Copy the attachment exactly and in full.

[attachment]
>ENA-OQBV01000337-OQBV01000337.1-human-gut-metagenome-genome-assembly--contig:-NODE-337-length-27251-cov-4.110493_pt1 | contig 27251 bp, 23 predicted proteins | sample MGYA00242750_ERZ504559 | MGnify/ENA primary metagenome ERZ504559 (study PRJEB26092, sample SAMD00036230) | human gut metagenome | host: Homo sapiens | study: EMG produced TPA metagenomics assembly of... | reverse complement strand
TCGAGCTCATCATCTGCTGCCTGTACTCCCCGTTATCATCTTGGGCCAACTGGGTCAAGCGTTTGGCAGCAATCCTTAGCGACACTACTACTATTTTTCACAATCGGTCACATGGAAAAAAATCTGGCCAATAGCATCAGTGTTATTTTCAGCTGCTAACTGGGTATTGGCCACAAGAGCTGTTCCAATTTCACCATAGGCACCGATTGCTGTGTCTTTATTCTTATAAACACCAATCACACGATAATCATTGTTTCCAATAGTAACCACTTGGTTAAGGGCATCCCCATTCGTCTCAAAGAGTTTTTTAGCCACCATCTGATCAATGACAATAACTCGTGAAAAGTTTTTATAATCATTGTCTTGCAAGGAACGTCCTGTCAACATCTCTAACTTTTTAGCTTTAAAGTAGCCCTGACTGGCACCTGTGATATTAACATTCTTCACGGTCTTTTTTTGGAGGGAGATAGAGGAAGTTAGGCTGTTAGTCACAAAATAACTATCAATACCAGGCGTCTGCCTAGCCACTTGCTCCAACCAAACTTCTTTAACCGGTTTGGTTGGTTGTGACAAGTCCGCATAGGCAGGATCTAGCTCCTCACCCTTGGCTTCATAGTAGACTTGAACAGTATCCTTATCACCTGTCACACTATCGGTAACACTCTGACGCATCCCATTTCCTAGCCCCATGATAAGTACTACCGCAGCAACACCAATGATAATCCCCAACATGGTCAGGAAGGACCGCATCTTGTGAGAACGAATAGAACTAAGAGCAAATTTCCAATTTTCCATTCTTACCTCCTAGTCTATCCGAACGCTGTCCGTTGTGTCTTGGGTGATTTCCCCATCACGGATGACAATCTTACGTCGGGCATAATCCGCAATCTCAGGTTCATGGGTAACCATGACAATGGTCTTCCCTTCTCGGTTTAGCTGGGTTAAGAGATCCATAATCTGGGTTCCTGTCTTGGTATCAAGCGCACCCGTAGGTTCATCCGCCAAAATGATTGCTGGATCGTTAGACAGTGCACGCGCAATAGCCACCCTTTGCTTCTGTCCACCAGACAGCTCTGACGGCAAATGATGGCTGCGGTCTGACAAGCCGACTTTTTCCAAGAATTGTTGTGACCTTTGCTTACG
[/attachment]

>ENA-OQBV01000337-OQBV01000337.1-human-gut-metagenome-genome-assembly--contig:-NODE-337-length-27251-cov-4.110493_pt1 | contig 27251 bp, 23 predicted proteins | sample MGYA00242750_ERZ504559 | MGnify/ENA primary metagenome ERZ504559 (study PRJEB26092, sample SAMD00036230) | human gut metagenome | host: Homo sapiens | study: EMG produced TPA metagenomics assembly of... | reverse complement strand
TCGAGCTCATCATCTGCTGCCTGTACTCCCCGTTATCATCTTGGGCCAACTGGGTCAAGCGTTTGGCAGCAATCCTTAGCGACACTACTACTATTTTTCACAATCGGTCACATGGAAAAAAATCTGGCCAATAGCATCAGTGTTATTTTCAGCTGCTAACTGGGTATTGGCCACAAGAGCTGTTCCAATTTCACCATAGGCACCGATTGCTGTGTCTTTATTCTTATAAACACCAATCACACGATAATCATTGTTTCCAATAGTAACCACTTGGTTAAGGGCATCCCCATTCGTCTCAAAGAGTTTTTTAGCCACCATCTGATCAATGACAATAACTCGTGAAAAGTTTTTATAATCATTGTCTTGCAAGGAACGTCCTGTCAACATCTCTAACTTTTTAGCTTTAAAGTAGCCCTGACTGGCACCTGTGATATTAACATTCTTCACGGTCTTTTTTTGGAGGGAGATAGAGGAAGTTAGGCTGTTAGTCACAAAATAACTATCAATACCAGGCGTCTGCCTAGCCACTTGCTCCAACCAAACTTCTTTAACCGGTTTGGTTGGTTGTGACAAGTCCGCATAGGCAGGATCTAGCTCCTCACCCTTGGCTTCATAGTAGACTTGAACAGTATCCTTATCACCTGTCACACTATCGGTAACACTCTGACGCATCCCATTTCCTAGCCCCATGATAAGTACTACCGCAGCAACACCAATGATAATCCCCAACATGGTCAGGAAGGACCGCATCTTGTGAGAACGAATAGAACTAAGAGCAAATTTCCAATTTTCCATTCTTACCTCCTAGTCTATCCGAACGCTGTCCGTTGTGTCTTGGGTGATTTCCCCATCACGGATGACAATCTTACGTCGGGCATAATCCGCAATCTCAGGTTCATGGGTAACCATGACAATGGTCTTCCCTTCTCGGTTTAGCTGGGTTAAGAGATCCATAATCTGGGTTCCTGTCTTGGTATCAAGCGCACCCGTAGGTTCATCCGCCAAAATGATTGCTGGATCGTTAGACAGTGCACGCGCAATAGCCACCCTTTGCTTCTGTCCACCAGACAGCTCTGACGGCAAATGATGGCTGCGGTCTGACAAGCCGACTTTTTCCAAGAATTGTTGTGACCTTTGCTTACG